Pop culture obsessives writing for the pop culture obsessed.
Pop culture obsessives writing for the pop culture obsessed.

Hello Ladies: "The Drive"

Illustration for article titled Hello Ladies: "The Drive"

Looks like Hello Ladies has grown soft on us in its final two episodes; but the show is all the better for it. It’s the opposite of conventional wisdom: Cringe comedy is normally at its best when the scenarios escalate into nether regions of discomfort. But that’s not the case with Hello Ladies, and especially "The Driver," where the message seems to be that sometimes accepting failure isn't the worst thing that can happen.

“The Drive” is a counterpoint to “The Limo,” the second episode of the series, in which Stuart and the gang drive around Los Angeles in search of a good time. This time, it's not the stretch limo of the unattainable life Stuart so desperately wants, but will never have. This time, Stuart admits his steed is the shitty BMW. As opposed to “The Limo,” Stuart has a goal that’s more concrete then “Get bitches.” There’s a purpose to their trip, a reason they’re doing what they’re doing, even if they’re simply celebrating. Take the scene where Stuart wants his bribe back from the doorman and makes a scene when he’s told his $40 was velvet-rope entrance fee and is non-refundable. He makes a scene in opposition to the bouncer’s behavior and not just because he’s a cheap bastard. Stuart still made an ass of himself—major props to Stephan Merchant’s physicality on this—but he was given a good reason to do so.

What worked about this episode was that even as each character played it cooler than they had all season, there was a still that sense that everything is about to come crashing down that pervades the episode. It begins at the end of the “The Wedding” when Stuart and Jessica finally get a win: They finally have something to brag about, they one-up each other with pictures (his: Kimberly, hers: LL Cool J), and Glen finally learns Stuart’s name. Because it’s Hello Ladies, their wins won’t last. “The Drive” slowly builds on that notion—that these characters couldn’t end their run on our television screens with a hot new girlfriend and a regular part on NCIS—throughout the episode. When it finally came crashing down for everyone—when Jessica got the call from Glen, Wade was given hard truths about his marriage, and Stuart decides for himself not to get the girl—there is a surprising emotional resonance that I didn’t expect from Hello Ladies.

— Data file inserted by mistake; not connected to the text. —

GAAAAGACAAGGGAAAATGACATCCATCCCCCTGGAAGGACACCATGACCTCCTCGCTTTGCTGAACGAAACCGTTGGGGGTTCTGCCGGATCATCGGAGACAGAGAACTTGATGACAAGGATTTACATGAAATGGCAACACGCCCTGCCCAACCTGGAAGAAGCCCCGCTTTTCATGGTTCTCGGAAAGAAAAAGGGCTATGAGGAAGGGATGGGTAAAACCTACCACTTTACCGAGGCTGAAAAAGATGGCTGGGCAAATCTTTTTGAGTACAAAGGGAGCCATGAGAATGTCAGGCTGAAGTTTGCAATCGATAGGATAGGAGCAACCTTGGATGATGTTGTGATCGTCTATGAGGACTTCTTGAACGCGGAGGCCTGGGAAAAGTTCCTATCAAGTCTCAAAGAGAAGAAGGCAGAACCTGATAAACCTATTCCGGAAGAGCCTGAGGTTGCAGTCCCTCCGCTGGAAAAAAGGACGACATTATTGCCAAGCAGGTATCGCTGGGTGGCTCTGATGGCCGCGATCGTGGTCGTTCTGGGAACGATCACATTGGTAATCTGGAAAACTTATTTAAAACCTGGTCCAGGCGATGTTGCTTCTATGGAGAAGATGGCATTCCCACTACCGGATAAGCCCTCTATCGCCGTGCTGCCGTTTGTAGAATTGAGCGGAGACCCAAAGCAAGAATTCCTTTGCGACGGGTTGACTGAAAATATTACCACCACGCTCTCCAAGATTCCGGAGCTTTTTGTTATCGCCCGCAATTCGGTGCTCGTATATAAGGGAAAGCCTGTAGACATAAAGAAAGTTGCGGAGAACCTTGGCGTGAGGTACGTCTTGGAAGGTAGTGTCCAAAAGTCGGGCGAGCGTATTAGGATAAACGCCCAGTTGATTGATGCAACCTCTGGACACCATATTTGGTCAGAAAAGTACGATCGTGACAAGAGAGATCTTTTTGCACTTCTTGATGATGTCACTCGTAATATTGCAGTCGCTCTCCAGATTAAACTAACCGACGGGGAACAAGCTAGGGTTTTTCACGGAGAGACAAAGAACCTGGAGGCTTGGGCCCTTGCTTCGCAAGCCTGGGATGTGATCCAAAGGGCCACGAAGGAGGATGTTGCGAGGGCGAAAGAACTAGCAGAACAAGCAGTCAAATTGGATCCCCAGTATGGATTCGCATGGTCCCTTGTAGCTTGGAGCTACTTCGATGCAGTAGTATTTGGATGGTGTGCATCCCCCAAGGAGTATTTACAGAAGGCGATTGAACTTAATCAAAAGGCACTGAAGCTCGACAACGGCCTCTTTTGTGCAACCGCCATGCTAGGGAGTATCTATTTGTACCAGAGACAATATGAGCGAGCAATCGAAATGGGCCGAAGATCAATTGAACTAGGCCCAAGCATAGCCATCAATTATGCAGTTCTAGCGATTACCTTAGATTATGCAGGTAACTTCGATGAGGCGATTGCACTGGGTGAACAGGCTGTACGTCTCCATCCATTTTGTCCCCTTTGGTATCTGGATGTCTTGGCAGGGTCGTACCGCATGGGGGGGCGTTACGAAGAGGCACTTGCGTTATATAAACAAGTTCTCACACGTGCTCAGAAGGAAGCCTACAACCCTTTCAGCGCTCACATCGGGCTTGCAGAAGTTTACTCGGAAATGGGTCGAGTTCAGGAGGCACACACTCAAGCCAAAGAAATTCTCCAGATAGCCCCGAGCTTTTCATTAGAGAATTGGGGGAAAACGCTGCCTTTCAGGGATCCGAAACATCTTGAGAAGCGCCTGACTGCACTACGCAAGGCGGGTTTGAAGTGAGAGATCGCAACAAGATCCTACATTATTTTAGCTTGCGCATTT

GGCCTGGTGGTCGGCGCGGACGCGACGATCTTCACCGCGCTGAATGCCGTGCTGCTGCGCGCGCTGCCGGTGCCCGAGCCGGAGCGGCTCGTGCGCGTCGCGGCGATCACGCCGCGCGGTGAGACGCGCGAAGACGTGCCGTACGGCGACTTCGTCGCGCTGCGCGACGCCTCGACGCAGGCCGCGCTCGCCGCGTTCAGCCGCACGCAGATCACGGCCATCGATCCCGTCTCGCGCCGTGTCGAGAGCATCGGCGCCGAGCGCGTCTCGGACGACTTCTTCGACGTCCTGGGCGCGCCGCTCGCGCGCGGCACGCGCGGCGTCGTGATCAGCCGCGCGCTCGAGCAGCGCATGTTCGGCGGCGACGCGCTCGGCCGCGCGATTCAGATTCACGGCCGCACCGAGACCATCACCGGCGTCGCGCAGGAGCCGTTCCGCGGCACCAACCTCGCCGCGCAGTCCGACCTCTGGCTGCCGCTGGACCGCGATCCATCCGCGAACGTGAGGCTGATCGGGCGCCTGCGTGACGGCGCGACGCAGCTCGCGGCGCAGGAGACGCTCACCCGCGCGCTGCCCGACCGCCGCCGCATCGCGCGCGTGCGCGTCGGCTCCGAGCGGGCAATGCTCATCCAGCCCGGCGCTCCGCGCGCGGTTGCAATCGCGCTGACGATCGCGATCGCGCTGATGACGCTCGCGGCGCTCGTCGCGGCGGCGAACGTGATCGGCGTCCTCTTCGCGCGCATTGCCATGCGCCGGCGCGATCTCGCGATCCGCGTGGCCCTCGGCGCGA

That emotional resonance is in large part due to Christine Woods, who has been the shows MVP for me. As she hands the expensive Louis Vuitton purse to Amelia, we know she’s doing something terribly bitchy that we shouldn’t applaud, but Woods has imbued Jessica with enough humanity that you want to let her have this short moment of glory—even as you know that it's going to come back to bite her in the ass. The scene where she tries to find a cab with Wade, explaining that maybe some things aren’t meant to be as much as we want them to happen, interspersed with yips to scare the coyotes away, is completely perfect. Jessica has been the closest thing to an audience identification point the series has had, but Woods doesn’t shy away from making Jessica as ridiculous as the rest, including trying to alleviate the coyote threat level with some well-timed yelling. But where Woods truly stands out is when she experienced the crushing call from Glen, telling her that she was being recast in NCIS. There is absolutely nothing funny about her looking up at Wade and telling him that everything was fine, or sitting on her bed, after stubbing her toe yet another time, and knowing that she’ll be confined to her tiny carriage-house prison forevermore. And that’s exactly what makes it so great. Woods infuses the show with pathos that has not been present in the previous seven episodes.

Hello Ladies as a whole is best when it works against its concept—frenetic cringe-worthiness—and when it was more than just Stephen Merchant hitting on women. The show succeeds when Merchant calms down in a way that doesn't preclude his inherent dickishness. I’m glad we didn’t get to see them get together in the end. Just knowing that Stuart is going to spend his night at home eating chicken wings and watching a movie by himself is enough.

Stray observations:

  • I would be remiss if I did not add Kyle Mooney to the list of MVPs.
  • Has there ever been a more unnecessary character than Kives? That is no fault of Kevin Weisman’s, by the way.
  • “I can barely hear myself masturbate.”
  • “Kimberly? Oh no, you’re not a model.”